Regulating NO x and SO 2 Emissions in Atlanta
AbstractThrough a series of experiments, we measure the marginal damage of emissions near Atlanta using a sophisticated integrated assessment model. The marginal damages of sulfur dioxide (SO 2) are driven by proximity to downtown Atlanta; emissions produced closer to the city lead to higher exposures and therefore damages. The spatial pattern in damages from nitrogen oxide (NO x) emissions are more complex because of the powerful role of atmospheric chemistry. NO x emissions from ground-level sources in downtown Atlanta reduce aggregate exposures to both the tropospheric ozone as well as small particulates. In contrast, NO x discharges in suburban or rural areas lead to higher exposures and damages from both pollutants. These findings raise questions about the current policy of treating all NO x and SO x emissions as though they are alike.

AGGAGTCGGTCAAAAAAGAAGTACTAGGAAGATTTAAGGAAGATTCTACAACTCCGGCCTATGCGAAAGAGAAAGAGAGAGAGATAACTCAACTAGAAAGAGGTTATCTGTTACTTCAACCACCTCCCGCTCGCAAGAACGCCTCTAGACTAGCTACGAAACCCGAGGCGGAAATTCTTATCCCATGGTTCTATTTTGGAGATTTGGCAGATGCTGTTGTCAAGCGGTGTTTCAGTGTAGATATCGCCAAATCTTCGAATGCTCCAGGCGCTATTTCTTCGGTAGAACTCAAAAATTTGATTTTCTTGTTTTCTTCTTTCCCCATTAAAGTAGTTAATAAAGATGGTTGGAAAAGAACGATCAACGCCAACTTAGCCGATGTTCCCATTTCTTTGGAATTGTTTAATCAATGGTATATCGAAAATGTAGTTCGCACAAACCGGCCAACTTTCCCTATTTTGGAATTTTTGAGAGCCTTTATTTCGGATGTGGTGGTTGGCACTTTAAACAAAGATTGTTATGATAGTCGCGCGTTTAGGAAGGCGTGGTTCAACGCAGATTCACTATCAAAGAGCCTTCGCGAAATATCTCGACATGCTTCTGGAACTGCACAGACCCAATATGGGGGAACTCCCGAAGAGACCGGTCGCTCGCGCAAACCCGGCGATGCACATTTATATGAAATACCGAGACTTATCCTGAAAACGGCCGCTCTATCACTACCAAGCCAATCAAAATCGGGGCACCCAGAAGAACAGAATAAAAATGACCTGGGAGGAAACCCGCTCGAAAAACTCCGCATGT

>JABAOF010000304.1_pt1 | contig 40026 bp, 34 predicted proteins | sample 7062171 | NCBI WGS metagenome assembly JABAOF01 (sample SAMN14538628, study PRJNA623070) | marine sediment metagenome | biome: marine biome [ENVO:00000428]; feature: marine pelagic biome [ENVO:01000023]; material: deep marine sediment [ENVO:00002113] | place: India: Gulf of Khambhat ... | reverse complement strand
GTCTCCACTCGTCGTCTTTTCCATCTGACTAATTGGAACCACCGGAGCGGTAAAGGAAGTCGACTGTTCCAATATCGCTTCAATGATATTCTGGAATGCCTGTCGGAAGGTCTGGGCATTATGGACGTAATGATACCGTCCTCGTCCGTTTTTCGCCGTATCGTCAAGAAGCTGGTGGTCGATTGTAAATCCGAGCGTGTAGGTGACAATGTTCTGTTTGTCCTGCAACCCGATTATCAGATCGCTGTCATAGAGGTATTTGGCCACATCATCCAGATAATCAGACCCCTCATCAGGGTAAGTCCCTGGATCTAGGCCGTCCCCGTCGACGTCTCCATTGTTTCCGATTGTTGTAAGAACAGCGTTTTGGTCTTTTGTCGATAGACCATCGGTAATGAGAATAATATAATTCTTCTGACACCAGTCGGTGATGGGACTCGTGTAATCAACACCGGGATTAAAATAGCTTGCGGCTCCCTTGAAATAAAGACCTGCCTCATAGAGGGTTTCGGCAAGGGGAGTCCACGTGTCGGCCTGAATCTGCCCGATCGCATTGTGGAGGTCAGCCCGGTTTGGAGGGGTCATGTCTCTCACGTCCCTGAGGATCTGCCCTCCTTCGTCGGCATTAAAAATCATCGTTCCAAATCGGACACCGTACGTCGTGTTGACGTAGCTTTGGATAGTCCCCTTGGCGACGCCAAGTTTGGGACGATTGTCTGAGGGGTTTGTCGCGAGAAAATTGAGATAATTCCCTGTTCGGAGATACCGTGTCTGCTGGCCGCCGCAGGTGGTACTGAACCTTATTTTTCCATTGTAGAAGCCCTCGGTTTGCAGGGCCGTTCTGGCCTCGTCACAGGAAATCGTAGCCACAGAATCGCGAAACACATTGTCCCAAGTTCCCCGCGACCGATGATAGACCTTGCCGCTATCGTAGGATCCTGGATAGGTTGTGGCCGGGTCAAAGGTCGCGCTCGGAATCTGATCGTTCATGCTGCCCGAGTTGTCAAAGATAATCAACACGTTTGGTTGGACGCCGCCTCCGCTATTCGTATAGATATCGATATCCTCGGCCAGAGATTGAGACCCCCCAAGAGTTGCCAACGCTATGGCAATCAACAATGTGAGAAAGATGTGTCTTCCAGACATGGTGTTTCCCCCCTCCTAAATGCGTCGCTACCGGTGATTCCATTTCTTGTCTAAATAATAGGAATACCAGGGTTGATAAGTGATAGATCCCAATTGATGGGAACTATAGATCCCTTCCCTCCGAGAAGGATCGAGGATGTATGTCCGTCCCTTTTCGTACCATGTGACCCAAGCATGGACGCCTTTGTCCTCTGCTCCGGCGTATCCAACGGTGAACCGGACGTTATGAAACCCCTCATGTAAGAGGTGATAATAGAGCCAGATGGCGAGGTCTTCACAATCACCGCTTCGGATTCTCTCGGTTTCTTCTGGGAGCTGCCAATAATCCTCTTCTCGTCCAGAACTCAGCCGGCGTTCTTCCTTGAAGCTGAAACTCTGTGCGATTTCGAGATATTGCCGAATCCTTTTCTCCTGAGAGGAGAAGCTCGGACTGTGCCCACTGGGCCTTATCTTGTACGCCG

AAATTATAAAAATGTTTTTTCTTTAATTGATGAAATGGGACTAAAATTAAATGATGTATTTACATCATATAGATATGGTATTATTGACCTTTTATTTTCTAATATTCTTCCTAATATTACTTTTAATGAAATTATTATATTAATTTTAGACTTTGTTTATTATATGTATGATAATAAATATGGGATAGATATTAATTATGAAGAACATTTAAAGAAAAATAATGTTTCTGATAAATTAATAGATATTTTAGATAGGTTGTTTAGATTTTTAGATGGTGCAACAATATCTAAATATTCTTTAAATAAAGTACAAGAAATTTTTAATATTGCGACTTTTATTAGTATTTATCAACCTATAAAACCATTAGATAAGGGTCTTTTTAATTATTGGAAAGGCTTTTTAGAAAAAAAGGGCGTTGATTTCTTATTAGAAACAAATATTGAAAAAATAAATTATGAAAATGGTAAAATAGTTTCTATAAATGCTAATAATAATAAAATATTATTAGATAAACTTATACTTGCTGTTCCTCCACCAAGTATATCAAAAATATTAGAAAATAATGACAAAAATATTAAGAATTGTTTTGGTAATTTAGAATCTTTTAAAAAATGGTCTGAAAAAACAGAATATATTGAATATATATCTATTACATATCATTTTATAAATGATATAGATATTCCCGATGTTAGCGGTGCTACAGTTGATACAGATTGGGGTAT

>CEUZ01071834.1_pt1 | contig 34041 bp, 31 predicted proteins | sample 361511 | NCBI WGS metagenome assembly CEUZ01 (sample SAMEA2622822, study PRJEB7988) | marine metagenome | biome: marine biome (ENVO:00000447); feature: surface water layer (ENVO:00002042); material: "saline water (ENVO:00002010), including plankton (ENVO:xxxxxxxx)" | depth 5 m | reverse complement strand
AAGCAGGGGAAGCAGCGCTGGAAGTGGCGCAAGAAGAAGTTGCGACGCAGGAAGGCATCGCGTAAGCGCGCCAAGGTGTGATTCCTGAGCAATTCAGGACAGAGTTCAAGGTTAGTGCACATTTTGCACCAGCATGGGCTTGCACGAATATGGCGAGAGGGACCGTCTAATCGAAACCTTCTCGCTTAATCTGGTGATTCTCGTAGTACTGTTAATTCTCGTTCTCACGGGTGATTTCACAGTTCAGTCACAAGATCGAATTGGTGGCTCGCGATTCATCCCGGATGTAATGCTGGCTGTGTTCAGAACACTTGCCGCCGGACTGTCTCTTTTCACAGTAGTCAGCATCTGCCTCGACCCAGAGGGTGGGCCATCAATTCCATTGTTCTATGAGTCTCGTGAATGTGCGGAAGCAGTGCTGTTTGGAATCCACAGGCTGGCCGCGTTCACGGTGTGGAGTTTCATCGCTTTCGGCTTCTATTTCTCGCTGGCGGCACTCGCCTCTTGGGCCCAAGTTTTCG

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Bibliographic InfoArticle provided by De Gruyter in its journal The B.E. Journal of Economic Analysis & Policy.
Volume (Year): 9 (2009)
Issue (Month): 2 ()
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Web page: http://www.degruyter.com
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- Q51 - Agricultural and Natural Resource Economics; Environmental and Ecological Economics - - Environmental Economics - - - Valuation of Environmental Effects
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